You can click on the preceding image to run this mini application via Java WebStart.   By placing your mouse over any of the digits and typing in, via keyboard input, a valid number, you can set the clock.  Clicking on the "START/STOP" text will toggle the clock on and off.  Like many scoreboard clocks, when the time remaining is less than one minute, 10ths of seconds are displayed.  It is during this phase, when digits are being updated every tenth of a second, that this application can be especially taxing.  You can imagine how troublesome this clock might be if it were to be part of say a hockey scoreboard which could have an additional 4 penalty clocks ticking simultaneously.

The major factor affecting performance appears to be the sheer number of nodes in the scenegraph that require recalculation for every clock tick.  For this first implementation, each of the five clock digits is comprised of 27 BulbNodes, (my naming) which are switched on or off depending upon what value needs to be displayed.

In an effort to see how decreasing the node count might effect performance, this second implementation of the clock component uses the same underlying framework, except that each digit is now composed of 7 LED SegmentNodes (my naming again) instead of 27 BulbNodes.   You can run this version of the clock component by clicking on the image that follows.

For our final example, in order to truly minimize node count, each digit is represented by a single ImageView node. When the value of a digit changes, a new Image is displayed.  By caching all of the possible digit values (blank, 0-9) you can very quickly switch images.  No doubt, prettier images can be created, but I think you get the point.  Click on the image that follows to try this version.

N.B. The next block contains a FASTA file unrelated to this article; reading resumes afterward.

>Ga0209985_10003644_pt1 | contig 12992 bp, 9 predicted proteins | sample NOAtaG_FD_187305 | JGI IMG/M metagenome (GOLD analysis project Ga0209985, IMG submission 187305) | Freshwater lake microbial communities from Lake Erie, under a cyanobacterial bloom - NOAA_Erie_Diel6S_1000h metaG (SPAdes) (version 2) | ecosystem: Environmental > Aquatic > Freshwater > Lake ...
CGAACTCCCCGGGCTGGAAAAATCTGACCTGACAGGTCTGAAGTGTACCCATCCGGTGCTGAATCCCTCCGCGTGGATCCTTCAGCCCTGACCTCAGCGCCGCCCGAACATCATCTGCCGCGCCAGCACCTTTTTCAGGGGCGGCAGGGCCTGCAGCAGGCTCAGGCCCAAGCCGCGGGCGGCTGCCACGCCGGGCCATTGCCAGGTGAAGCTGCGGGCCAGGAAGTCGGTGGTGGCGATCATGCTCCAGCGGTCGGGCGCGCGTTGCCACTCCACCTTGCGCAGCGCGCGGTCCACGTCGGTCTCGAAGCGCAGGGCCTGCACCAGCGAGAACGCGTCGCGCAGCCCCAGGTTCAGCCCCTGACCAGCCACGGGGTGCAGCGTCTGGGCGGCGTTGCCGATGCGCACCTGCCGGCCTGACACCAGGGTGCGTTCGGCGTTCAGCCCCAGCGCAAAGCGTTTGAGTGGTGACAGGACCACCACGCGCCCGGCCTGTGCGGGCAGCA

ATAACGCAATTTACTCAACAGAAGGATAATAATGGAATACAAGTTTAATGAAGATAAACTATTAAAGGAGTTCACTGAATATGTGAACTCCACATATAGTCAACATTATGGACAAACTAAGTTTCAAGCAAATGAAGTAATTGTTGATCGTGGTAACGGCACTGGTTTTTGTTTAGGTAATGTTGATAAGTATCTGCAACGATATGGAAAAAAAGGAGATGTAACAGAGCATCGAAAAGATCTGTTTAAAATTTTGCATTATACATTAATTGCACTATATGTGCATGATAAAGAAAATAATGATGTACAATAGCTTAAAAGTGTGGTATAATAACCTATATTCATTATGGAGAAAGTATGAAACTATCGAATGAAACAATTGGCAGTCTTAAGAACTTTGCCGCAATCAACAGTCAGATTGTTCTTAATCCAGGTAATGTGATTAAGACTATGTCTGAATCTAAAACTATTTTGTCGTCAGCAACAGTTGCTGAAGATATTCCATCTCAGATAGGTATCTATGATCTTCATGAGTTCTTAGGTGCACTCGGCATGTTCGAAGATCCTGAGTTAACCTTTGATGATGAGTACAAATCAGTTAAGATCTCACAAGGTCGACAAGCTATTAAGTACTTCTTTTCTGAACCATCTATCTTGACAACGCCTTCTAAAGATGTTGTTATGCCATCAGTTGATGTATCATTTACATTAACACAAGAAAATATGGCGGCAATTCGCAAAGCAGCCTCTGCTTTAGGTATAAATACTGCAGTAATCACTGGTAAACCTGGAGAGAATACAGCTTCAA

The Results

The slower the compute platform, the more pronounced the differences in performance should be.  Thinking along those lines, a very modest 1.4 GHz Pentium M laptop was chosen as the test environment to compare CPU utilization for these applications.  OpenSolaris provides an easy-to-use well-known command-line tool called vmstat(1M), which was chosen as the mechanism to analyze the individual applications. In contrast, the Performance Tab which is part of the Windows Task Manager, seemed to produce wild performance variations.

For each run,  the clocks were set to one minute, and run until the time expired.  The data shown below represents the average CPU utilization, after startup, for each of the three implementations.  In particular we'll look at the following fields returned by vmstat:

  • us - percentage usage of CPU time in user space
  • sy - percentage usage of CPU time in system space
  • id - percentage usage of CPU time idling
The sum of (us + sy + id) should approximate 100%.

Number of Nodes per Digit
CPU Utilization
Implementation 1: BulbClockNode
 27 BulbNodes
 us: 22%  sy: 2%  id: 76%
Implementation 2: LEDClockNode
 7 SegmentNodes
 us: 9%    sy: 2%  id: 89%
Implementation 3: ImageClockNode
 1 ImageNode
 us: 3%    sy: 2%  id: 95%

The JavaFX engineering team is well aware of this limitation, and hopes to redesign the underlying scenegraph plumbing in the future.  Regardless, it's still a good idea to take into consideration the size of your scenegraph.

JavaFX book status:  Our upcoming book, JavaFX: Developing Rich Internet Applications, is in copy edit.  Coming soon: Rough cuts of certain chapters will be available on Safari.

Tuesday Mar 24, 2009

Hooray! Acrobat Reader for [Open]Solaris x86